Blend the ingredients for about five minutes. At this time, I usually pop my kava into the fridge for at least 1/2 hour, but you can strain immediately if you want. To strain, I use a special nylon kava bag that a supplier sent to me after I left a nice review of their product on Amazon, but basic kava bags can be had for a few dollars. Lacking a strainer bag, feel free to use an old t-shirt or a clean nylon stocking to strain. Keep in mind that most mesh strainers are too big and coffee filters don’t work. When I strain, I let the liquid drain into a large bowl, then I squeeze out the remaining liquid from the kava pulp. Save this pulp, as you can usually get a couple of brewing sessions from it (although potency does decrease).

As for flavor, you can enjoy the kava brew as-is, or you can add things to make it more palatable. Many people add chocolate syrup, but I don’t care for the flavor of chocolate with kava. I am, however, fond of adding some Tazo chai latte concentrate to the mix for a pleasant evening brew, but more and more I’ve just taken my kava straight. Two good local sellers of excellent kava are Maison Terre Natural Products out of North Little Rock (mail order) and Dandelion Herb Shop in the Little Rock River Market. It can also be found in bulk on Amazon.

There are dozens of kava cultivars, each the product of over 3,000 years worth of artificial selection by the South Pacific islanders. This means that if you try one type of kava and don’t like it, don’t give up — try another one. Kava, for me, is preferable to alcohol, as the effects aren’t nearly as pronounced and it doesn’t leave me with a hangover. Still, some caution should be taken if you throw yourself a kava-drinking session: don’t operate a motor vehicle or heavy machinery after consuming kava, don’t mix kava with alcohol or prescription drugs, and don’t overdo it — the traditional serving of kava is 4-6 ounces, so the recipe I provided makes for multiple servings. There are also any number of instant kava mixes, pills, and extracts available on the internet, but I can’t speak to them — I prefer to just use the root. So get cheerful, get relaxed, and bula!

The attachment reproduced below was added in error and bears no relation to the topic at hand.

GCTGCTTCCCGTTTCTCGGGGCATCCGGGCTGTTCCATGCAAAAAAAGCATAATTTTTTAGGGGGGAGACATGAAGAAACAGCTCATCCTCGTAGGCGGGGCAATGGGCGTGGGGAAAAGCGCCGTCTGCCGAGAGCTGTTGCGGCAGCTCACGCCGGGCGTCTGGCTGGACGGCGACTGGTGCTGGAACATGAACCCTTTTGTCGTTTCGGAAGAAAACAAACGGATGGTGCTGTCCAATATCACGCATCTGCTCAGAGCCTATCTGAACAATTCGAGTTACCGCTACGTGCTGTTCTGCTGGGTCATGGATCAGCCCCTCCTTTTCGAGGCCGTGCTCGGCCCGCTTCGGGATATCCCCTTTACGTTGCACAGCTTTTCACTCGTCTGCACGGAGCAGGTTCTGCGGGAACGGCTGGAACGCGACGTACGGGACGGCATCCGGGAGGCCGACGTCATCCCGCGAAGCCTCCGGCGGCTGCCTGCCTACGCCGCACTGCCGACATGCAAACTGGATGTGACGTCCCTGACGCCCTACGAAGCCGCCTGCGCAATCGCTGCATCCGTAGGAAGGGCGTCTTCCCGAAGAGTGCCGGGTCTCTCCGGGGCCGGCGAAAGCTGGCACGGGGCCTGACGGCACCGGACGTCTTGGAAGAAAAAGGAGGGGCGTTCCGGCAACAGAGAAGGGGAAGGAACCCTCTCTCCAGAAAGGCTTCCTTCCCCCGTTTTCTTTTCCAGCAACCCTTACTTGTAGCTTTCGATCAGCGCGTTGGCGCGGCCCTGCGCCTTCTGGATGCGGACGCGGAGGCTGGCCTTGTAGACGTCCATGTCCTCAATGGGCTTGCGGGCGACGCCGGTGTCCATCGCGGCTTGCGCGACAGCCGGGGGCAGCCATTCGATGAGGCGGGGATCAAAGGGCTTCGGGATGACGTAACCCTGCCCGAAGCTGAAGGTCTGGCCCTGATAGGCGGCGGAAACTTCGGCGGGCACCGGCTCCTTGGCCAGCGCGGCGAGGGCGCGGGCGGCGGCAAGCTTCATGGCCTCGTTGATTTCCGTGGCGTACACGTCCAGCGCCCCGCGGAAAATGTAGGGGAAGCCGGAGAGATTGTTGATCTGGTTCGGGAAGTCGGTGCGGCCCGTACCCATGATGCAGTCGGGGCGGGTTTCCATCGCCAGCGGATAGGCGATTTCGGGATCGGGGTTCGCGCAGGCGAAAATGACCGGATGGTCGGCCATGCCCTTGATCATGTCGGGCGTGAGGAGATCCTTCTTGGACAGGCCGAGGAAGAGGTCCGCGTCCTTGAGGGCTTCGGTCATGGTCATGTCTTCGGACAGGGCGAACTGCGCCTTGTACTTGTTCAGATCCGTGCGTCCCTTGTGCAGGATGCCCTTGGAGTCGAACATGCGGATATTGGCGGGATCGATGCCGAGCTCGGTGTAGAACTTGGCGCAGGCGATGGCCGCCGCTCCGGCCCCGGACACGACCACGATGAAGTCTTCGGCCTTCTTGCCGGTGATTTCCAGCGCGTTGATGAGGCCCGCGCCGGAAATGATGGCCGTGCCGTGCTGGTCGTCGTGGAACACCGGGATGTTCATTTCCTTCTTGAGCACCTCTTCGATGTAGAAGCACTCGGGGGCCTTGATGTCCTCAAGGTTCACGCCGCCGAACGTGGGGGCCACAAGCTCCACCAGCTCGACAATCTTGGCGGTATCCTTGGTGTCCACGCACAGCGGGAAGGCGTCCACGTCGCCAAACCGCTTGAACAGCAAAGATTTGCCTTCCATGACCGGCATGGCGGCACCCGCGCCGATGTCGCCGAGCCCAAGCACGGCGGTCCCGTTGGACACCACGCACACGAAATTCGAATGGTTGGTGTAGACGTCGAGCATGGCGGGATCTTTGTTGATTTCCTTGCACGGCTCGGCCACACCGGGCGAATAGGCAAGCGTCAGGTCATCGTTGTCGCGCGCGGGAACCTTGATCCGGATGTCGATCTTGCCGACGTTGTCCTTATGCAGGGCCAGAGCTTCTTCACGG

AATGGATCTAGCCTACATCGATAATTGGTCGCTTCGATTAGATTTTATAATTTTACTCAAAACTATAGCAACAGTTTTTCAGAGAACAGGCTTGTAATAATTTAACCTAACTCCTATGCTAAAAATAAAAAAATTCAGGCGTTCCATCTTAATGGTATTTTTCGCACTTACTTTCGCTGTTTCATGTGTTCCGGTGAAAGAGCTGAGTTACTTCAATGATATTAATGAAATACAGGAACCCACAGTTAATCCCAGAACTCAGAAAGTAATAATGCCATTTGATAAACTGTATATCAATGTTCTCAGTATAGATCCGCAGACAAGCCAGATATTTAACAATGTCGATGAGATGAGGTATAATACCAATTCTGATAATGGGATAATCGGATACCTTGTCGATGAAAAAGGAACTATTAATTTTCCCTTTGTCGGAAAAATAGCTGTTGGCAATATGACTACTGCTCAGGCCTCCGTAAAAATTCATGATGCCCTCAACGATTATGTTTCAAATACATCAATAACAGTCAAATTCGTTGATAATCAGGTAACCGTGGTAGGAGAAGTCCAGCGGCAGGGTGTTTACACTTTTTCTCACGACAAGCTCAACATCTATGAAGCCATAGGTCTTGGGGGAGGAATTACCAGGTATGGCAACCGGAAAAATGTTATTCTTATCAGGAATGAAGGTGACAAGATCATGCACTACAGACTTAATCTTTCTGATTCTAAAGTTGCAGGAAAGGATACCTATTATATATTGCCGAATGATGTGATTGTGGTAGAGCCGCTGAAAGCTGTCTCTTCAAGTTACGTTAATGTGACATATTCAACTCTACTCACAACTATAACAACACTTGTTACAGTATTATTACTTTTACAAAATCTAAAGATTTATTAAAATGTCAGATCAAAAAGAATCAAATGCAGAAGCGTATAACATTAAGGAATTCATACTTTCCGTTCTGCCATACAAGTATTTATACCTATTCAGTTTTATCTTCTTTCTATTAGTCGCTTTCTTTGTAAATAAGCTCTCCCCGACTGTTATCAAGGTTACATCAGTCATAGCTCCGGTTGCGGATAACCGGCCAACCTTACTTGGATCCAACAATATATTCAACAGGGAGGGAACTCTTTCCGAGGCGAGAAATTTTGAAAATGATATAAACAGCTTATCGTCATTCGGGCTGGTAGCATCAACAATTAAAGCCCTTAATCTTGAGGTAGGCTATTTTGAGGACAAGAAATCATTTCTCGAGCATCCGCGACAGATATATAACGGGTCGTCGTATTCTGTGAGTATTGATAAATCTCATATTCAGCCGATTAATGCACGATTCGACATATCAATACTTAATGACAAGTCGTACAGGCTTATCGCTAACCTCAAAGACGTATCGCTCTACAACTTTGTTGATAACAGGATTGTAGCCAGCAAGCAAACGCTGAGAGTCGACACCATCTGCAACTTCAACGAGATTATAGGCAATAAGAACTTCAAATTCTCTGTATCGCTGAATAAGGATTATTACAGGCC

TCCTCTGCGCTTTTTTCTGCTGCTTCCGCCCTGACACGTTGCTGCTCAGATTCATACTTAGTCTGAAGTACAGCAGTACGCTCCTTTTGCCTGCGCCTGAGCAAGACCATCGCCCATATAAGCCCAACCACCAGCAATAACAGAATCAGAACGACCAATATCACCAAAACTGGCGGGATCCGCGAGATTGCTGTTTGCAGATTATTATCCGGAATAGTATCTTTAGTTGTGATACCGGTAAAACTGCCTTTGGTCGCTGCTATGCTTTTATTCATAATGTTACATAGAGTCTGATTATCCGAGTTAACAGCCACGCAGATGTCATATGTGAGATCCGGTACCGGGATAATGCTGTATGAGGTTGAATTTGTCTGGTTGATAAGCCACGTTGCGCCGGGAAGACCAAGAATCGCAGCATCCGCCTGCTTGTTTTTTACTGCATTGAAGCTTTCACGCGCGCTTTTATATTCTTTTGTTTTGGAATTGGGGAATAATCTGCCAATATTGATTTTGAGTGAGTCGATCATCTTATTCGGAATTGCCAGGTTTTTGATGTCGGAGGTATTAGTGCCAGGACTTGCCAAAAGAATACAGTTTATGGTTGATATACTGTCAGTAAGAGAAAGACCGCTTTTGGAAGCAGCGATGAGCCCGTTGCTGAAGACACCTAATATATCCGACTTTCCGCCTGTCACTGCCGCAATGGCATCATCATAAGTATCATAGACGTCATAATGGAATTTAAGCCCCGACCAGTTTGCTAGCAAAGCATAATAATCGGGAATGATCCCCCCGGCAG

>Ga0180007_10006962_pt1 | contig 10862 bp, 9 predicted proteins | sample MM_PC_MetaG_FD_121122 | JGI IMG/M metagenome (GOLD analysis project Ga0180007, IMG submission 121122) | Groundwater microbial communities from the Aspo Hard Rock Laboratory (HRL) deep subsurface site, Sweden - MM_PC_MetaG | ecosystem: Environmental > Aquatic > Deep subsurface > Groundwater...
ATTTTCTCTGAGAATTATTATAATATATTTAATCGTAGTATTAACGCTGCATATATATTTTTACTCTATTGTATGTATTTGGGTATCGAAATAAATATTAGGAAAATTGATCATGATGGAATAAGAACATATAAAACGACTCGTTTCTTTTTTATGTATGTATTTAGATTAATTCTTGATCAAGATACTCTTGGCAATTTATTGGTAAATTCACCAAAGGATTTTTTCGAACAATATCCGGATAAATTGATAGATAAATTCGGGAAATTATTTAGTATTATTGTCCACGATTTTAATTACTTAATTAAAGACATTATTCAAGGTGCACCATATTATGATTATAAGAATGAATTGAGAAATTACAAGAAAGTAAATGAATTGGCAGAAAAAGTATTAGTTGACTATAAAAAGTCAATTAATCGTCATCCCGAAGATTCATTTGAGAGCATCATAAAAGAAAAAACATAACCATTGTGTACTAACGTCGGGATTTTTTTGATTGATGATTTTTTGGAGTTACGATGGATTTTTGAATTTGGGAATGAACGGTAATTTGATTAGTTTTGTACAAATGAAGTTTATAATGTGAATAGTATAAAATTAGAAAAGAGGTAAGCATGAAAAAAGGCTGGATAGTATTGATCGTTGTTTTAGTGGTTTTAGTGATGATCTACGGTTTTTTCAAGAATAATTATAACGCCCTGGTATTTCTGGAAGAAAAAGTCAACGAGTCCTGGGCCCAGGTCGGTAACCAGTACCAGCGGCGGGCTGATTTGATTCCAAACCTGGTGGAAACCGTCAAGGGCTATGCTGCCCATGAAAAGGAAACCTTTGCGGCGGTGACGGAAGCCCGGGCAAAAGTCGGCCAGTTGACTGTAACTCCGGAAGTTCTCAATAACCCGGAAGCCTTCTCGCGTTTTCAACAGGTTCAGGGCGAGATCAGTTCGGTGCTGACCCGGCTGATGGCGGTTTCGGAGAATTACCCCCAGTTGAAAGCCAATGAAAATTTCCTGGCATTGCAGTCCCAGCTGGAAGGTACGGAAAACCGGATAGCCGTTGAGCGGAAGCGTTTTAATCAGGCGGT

David’s Burgers is still the best

photo(1)Little Rock has some great burgers. Two locations of Big Orange, burger Fridays at H.A.M., classic eatery The Box — the list goes on and on. Outside the metro area, we’ve got the burger that brought Man vs. Food to town: the Cotham’s Hubcap. And of course, Russelville is home to Feltner’s, which even as a shadow of its former glory can still make a tasty burger.

But out of all these, David’s Burgers, particularly the Markham Street location, remains my favorite.

So, first things first: what makes a good burger. It starts with high quality meat with a good fat ratio. David’s uses freshly ground chuck, so they’ve got that covered. The burgers should be hand-formed (but not handled too much), then fried on a screaming-hot grill. David’s does that, too. Next, decent toppings, which David’s also does (I like cheese, tomato, grilled onions, and jalapenos on mine). Last, it shouldn’t be too expensive, and it should be served with as many fries as a man can eat — again, David’s passes those tests with flying colors.

This isn’t a fancy burger, it’s more like the Platonic ideal of what a good diner burger should be. It’s a juicy, salty, mammoth slab of ground chuck on a toasted bun, and it tastes like a burger should taste time and time again. There’s a place for fancy burgers — I’m not knocking fancy burgers — but there’s something very compelling about this down-home simple hamburger that keeps me coming back time and time again. Plus, being able to feed two people for less that $20 ain’t bad either.

Simple, delicious food, friendly service, and an endless parade of fries? Yes, that’s David’s Burgers, and it’s why it remains my favorite burger in town.

David's Burgers on Urbanspoon

Brew review: Saddlebock Dirty Blonde and Abita Andygator

photo 5We had dinner last night at Diamond Bear Brewing’s new restaurant, the Arkansas Ale House. The place has only been open for a coupe of weeks, but has proved popular — so popular, in fact, that the reserves of Diamond Bear’s own beer (which they thought would last three months) are already gone (except for their porter). Since they’re just now setting up the new brewing facilities, this means that there’s going to be some time yet before Diamond Bear products can hit the taps again — but it’s a great sign of how much people love local beer!